Once I’d hopped and tripped and felt my way like a blind man through the woods and fog and reemerged into the world of sun and light, I was surprised to find the sun sinking and the light going red. Somehow the whole day had slipped away. At the pub my dad was waiting for me, a black-as-night beer and his open laptop on the table in front of him. I sat down and swiped his beer before he’d had a chance to even look up from typing.
“Oh, my sweet lord,” I sputtered, choking down a mouthful, “what is this? Fermented motor oil?”
“Just about,” he said, laughing, and then snatched it back. “It’s not like American beer. Not that you’d know what that tastes like, right?”
“Absolutely not,” I said with a wink, even though it was true. My dad liked to believe I was as popular and adventuresome as he was at my age—a myth it had always seemed easiest to perpetuate.
I underwent a brief interrogation about how I’d gotten to the house and who had taken me there, and because the easiest kind of lying is when you leave things out of a story rather than make them up, I passed with flying colors. I conveniently forgot to mention that Worm and Dylan had tricked me into wading through sheep excrement and then bailed out a half-mile from our destination. Dad seemed pleased that I’d already managed to meet a couple kids my own age; I guess I also forgot to mention the part about them hating me.
“So how was the house?”
He winced. “Guess it’s been a long time since your Grandpa lived there, huh?”
“Yeah. Or anyone.”
He closed the laptop, a sure sign I was about to receive his full attention. “I can see you’re disappointed.”
“Well, I didn’t come thousands of miles looking for a house full of creepy garbage.”
“So what’re you going to do?”
“Find people to talk to. Someone will know what happened to the kids who used to live there. I figure a few of them must still be alive, on the mainland if not around here. In a nursing home or something.”
“Sure. That’s an idea.” He didn’t sound convinced, though. There was an odd pause, and then he said, “So do you feel like you’re starting to get a better handle on who your grandpa was, being here?”
I thought about it. “I don’t know. I guess so. It’s just an island, you know?”
He nodded. “Exactly.”
“What about you?”
“Me?” He shrugged. “I gave up trying to understand my father a long time ago.”
“That’s sad. Weren’t you interested?”
“Sure I was. Then, after a while, I wasn’t anymore.”
I could feel the conversation going in a direction I wasn’t entirely comfortable with, but I persisted anyway. “Why not?”
“When someone won’t let you in, eventually you stop knocking. Know what I mean?”
He hardly ever talked like this. Maybe it was the beer, or that we were so far from home, or maybe he’d decided I was finally old enough to hear this stuff. Whatever the reason, I didn’t want him to stop.
“But he was your dad. How could you just give up?”
“It wasn’t me who gave up!” he said a little too loudly, then looked down, embarrassed and swirled the beer in his glass. “It’s just that—the truth is, I think your grandpa didn’t know how to be a dad, but he felt like he had to be one anyway, because none of his brothers or sisters survived the war. So he dealt with it by being gone all the time—on hunting trips, business trips, you name it. And even when he was around, it was like he wasn’t.”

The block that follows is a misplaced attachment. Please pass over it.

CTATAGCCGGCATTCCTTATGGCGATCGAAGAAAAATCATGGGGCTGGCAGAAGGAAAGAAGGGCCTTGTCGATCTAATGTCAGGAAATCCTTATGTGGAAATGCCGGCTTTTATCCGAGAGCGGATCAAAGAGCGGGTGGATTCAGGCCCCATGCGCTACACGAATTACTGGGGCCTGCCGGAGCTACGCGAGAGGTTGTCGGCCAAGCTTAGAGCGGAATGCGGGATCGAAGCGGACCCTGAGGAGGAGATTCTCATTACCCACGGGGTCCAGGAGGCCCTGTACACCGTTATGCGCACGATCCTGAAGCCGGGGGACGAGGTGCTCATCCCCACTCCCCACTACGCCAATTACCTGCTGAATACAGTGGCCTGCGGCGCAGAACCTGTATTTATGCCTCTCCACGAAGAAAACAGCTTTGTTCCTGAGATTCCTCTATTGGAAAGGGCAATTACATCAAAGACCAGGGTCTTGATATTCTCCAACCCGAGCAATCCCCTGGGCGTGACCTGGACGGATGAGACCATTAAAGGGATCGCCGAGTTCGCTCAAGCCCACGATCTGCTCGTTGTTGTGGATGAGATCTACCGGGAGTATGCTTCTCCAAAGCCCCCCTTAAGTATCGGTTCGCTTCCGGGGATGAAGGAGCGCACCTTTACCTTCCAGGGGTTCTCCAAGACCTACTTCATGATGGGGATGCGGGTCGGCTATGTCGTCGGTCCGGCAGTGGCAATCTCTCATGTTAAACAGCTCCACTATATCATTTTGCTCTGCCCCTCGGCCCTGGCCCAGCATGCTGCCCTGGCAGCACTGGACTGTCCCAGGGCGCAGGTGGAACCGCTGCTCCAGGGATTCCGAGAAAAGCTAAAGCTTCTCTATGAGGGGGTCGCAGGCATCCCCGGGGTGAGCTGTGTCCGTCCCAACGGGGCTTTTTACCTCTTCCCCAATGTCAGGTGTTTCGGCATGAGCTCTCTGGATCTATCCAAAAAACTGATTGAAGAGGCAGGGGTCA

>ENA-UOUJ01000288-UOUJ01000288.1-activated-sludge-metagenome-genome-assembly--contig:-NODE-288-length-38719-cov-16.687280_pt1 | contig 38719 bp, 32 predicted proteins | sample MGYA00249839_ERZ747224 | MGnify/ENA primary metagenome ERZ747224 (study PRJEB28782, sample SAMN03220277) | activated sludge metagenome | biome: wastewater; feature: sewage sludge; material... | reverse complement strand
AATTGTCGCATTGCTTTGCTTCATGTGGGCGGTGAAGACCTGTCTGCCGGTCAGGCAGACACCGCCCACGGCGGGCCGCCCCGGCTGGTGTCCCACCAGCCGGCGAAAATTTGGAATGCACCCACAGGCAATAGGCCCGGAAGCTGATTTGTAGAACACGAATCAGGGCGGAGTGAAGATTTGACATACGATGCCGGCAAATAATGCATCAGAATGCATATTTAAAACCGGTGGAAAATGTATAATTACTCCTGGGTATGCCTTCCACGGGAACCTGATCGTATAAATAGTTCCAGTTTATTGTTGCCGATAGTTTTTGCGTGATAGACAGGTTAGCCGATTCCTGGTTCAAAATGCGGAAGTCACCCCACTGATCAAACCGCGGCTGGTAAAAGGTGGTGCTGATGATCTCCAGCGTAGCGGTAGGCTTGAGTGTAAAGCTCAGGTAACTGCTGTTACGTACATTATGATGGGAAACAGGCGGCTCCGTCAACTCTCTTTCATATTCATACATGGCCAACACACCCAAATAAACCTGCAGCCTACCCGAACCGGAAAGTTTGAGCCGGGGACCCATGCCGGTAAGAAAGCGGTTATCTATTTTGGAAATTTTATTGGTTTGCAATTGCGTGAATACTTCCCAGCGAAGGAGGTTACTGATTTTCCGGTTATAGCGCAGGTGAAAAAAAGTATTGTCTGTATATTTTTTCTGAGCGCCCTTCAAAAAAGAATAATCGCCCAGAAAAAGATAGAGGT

“Is this about that one Halloween?”
“What are you talking about?”
“You know—from the picture.”
It was an old story, and it went like this: It was Halloween. My dad was four or five years old and had never been trick-or-treating, and Grandpa Portman had promised to take him when he got off work. My grandmother had bought my dad this ridiculous pink bunny costume, and he put it on and sat by the driveway waiting for Grandpa Portman to come home from five o’clock until nightfall, but he never did. Grandma was so mad that she took a picture of my dad crying in the street just so she could show my grandfather what a huge asshole he was. Needless to say, that picture has long been an object of legend among members of my family, and a great embarrassment to my father.
“It was a lot more than just one Halloween,” he grumbled. “Really, Jake, you were closer to him than I ever was. I don’t know—there was just something unspoken between the two of you.”
I didn’t know how to respond. Was he jealous of me?
“Why are you telling me this?”
“Because you’re my son, and I don’t want you to get hurt.”
He paused. Outside the clouds shifted, the last rays of daylight throwing our shadows against the wall. I got a sick feeling in my stomach, like when your parents are about to tell you they’re splitting up, but you know it before they even open their mouths.
“I never dug too deep with your grandpa because I was afraid of what I’d find,” he said finally.
“You mean about the war?”
“No. Your grandpa kept those secrets because they were painful. I understood that. I mean about the traveling, him being gone all the time. What he was really doing. I think—your aunt and I both thought—that there was another woman. Maybe more than one.”
I let it hang between us for a moment. My face tingled strangely. “That’s crazy, Dad.”
“We found a letter once. It was from a woman whose name we didn’t know, addressed to your grandfather. I love you, I miss you, when are you coming back, that kind of thing. Seedy, lipstick-on-the-collar type stuff. I’ll never forget it.”
I felt a hot stab of shame, like somehow it was my own crime he was describing. And yet I couldn’t quite believe it.
“We tore up the letter and flushed it down the toilet. Never found another one, either. Guess he was more careful after that.”
I didn’t know what to say. I couldn’t look at my father.
“I’m sorry, Jake. This must be hard to hear. I know how much you worshipped him.” He reached out to squeeze my shoulder but I shrugged him off, then scraped back my chair and stood up.
“I don’t worship anyone.”
“Okay. I just … I didn’t want you to be surprised, that’s all.”